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I saw a post on Facebook related to the timing of prophetic events based on Jesus’ pronouncement to some of the disciples about the destruction of the temple (Matt. 24:1-2) and the judgment on Jerusalem that was to take place before their generation passed away (Luke 21:32).
And [Jesus] said, “See that you are not led astray. For many will come in my name, saying, ‘I am he!’ and, ‘The time has drawn nigh!’ Do not go after them” (Luke 21.9). Do not go after those who are saying, “the time has drawn nigh”. In other words, folks going around preaching that the “end is near” in terms of time – don’t go after them.
At first, I was confused since that’s not what Luke 21:9 says. The author of the post was referencing Luke 21:8.
The author is trying to make the case (I think) that the use of “near” does not always mean what preterists claim it means. “Since ‘no man knows the day or the hour,’’ he writes, “when ‘heaven and earth will pass away’ – then no one can say in terms of time that such event is near in terms of timing – don’t go after date setters, whether 70 AD date setters, or 2020 date setters.”
It’s not really clear to me the exact point that’s being made. It’s somewhat confusing.
The thing of it is Jesus is not describing the passing away of the physical heavens and earth in Luke 21:33 or Matthew 24:35. He’s describing events related to the destruction of Jerusalem before their generation passes away.
Jesus is warning His disciples about false prophets and false Christs (Matt. 24:5, 11, 24; Mark 13:6, 21; Luke 17:22-23)) who might claim the time was near and most likely wanted the people to join in a possible insurrection against Rome. Jesus warns, “So if they say to you, ‘Behold, He is in the wilderness,’ do not go out, or, ‘Behold, He is in the inner rooms,’ do not believe them” (24:26).
There was a list of signs that had to take place before the judgment would descend upon the temple and city. Wars and disturbances were just some of the signs. There would be more to come before the end, that is, the end of the age that would be manifested by the judgment on Jerusalem (24:1-3).
Ed Stevens makes some good points:
Jesus said the reason his disciples should not pay attention to anyone saying “the time is at hand” in those days was because the other signs he gave them had not happened yet. Jesus gave enough signs that they could not miss it. When compared with the parallel accounts in Matthew and Mark, this is even more apparent. For instance, if Jesus had given them 30 signs to look for and only 5 of them had taken place, it wouldn’t make much sense to believe that the end was immediately at hand. But if all 30 had taken place (by the year 66 AD), they could be sure the end was indeed at hand. There is another reason also.
The people who were trying to lead away the brethren were probably caught up in the nationalistic mindset and looking for a materialistic kingdom or paradise, or they were Judaizers. To follow them would have been fatal in view of what happened to such zealots at 70 AD.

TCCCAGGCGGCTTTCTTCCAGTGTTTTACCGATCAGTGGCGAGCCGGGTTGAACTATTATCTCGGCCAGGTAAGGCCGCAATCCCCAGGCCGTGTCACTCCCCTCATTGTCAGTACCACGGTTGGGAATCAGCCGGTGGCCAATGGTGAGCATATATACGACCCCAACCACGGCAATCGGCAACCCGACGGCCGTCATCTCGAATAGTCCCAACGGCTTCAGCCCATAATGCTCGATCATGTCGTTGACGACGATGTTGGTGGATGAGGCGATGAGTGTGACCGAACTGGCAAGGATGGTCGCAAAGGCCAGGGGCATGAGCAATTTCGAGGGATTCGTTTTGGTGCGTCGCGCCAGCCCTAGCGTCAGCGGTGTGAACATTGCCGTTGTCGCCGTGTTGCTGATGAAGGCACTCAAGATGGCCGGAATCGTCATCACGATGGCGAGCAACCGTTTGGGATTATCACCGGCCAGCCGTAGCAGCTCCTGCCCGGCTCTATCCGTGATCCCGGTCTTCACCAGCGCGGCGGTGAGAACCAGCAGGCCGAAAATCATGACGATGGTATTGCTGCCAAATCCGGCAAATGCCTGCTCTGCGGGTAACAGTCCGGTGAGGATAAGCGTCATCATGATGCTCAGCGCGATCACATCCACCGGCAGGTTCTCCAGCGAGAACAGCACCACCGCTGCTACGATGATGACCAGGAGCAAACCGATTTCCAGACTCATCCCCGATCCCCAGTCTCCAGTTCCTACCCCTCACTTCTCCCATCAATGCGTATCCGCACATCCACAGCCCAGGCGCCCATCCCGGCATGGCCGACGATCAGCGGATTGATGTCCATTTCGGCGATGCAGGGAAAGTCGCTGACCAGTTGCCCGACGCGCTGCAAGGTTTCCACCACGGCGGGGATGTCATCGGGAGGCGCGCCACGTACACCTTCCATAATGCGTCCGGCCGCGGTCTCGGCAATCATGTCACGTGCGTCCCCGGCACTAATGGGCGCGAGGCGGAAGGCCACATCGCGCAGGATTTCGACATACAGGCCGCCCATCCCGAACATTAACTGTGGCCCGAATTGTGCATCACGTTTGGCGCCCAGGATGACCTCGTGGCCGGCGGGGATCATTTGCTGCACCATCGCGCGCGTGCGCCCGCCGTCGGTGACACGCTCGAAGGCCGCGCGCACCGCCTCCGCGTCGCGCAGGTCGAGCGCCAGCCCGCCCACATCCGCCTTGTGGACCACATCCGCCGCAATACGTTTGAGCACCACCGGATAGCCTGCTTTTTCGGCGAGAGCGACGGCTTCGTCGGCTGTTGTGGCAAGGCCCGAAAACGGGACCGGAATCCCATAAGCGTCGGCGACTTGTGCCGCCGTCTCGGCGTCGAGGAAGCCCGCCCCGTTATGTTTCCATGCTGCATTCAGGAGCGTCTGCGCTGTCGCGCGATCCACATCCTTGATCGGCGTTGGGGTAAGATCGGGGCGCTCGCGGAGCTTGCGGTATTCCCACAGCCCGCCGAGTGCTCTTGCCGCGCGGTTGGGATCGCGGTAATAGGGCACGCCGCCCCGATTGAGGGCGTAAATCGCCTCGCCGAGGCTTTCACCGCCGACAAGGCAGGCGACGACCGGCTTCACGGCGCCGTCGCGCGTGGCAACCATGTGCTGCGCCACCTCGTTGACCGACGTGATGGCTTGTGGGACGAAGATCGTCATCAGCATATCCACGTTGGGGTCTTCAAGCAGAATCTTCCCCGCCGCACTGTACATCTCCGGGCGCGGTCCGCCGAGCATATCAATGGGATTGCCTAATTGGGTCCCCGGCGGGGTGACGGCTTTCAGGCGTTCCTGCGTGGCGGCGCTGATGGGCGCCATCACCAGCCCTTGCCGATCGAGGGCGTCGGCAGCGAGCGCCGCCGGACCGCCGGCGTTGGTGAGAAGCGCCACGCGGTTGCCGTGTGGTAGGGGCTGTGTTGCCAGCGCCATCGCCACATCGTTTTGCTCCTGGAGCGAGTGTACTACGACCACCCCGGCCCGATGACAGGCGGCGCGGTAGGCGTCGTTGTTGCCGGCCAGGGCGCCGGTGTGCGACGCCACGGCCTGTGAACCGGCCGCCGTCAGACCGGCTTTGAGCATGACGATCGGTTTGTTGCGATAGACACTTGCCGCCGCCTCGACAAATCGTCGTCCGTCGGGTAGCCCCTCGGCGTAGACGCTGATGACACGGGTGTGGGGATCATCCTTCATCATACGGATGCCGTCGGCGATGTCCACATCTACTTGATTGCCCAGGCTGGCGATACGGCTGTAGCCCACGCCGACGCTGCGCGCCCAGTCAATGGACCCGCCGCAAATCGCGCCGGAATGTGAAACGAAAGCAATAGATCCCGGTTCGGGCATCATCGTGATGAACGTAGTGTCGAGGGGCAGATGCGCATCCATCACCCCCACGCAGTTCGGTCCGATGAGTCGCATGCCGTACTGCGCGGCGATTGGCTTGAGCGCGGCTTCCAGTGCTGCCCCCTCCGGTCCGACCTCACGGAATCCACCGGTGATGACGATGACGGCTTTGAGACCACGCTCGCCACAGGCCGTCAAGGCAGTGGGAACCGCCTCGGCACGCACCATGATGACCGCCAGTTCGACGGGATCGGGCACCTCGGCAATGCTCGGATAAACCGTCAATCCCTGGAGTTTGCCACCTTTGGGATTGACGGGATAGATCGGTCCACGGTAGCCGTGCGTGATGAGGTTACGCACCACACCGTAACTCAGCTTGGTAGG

In Luke 21:9, Jesus puts the warning in context:
When YOU hear of wars and disturbances, do not be terrified; for these things must take place first, but the end does not follow immediately [εὐθέως].
As that generation was coming to an end and most of the signs had occurred, Jesus makes the following pronouncement:
“But immediately [εὐθέως] after the tribulation of those days THE SUN WILL BE DARKENED, AND THE MOON WILL NOT GIVE ITS LIGHT, AND THE STARS WILL FALL [Ezek. 32:7-8; Isa. 13:10; 24:33; Amos 5:20] from the sky, and the powers of the heavens will be shaken” (Matt. 24:29).
What days? The days preceding the destruction of Jerusalem.
The New Testament is filled with statements confirming the fact that an eschatological event, described as Jesus’ coming, was near. We find this in the epistle of James:
Therefore be patient, brethren, until the coming of the Lord. The farmer waits for the precious produce of the soil, being patient about it, until it gets the early and late rains. You too be patient; strengthen your hearts, for the coming of the Lord is near. Do not complain, brethren, against one another, so that you yourselves may not be judged; behold, the Judge is standing right at the door (5:7-9).
Does James contradict Jesus? Not at all. Jesus told His disciples not to be misled by false prophets and false christs who would claimed the “time is near [ἐγγίζω]” (Luke 21:8), as if it was just right around the corner and these imposters were the fulfillment of Jesus’ promised judgment coming.
Consider these verses:
Were these statements about the nearness of certain prophetic events what Jesus had warned about in Luke 21:8?
It’s important to note that the context describes what was going to take place before their generation passed away (21:32). Jesus issued His warning about imposters around AD 30. The epistles of Paul, James, Peter, and John were written closer to the time of the end of their generation.
This is all confirmed when Jesus adds the following: "Now when these things begin to take place, straighten up and raise your heads because your redemption is drawing near" (Luke 21:28).
“These things” refer to what Jesus states the signs they would see described in Luke 21:9-27. Anyone claiming to be the fulfillment of what Jesus was saying about His coming, that would happen before certain signs took place, would be an imposter. Matthew’s version states it this way: “when you see all these things, recognize that He/it is near, at the door” (24:33; cp. James 5:9).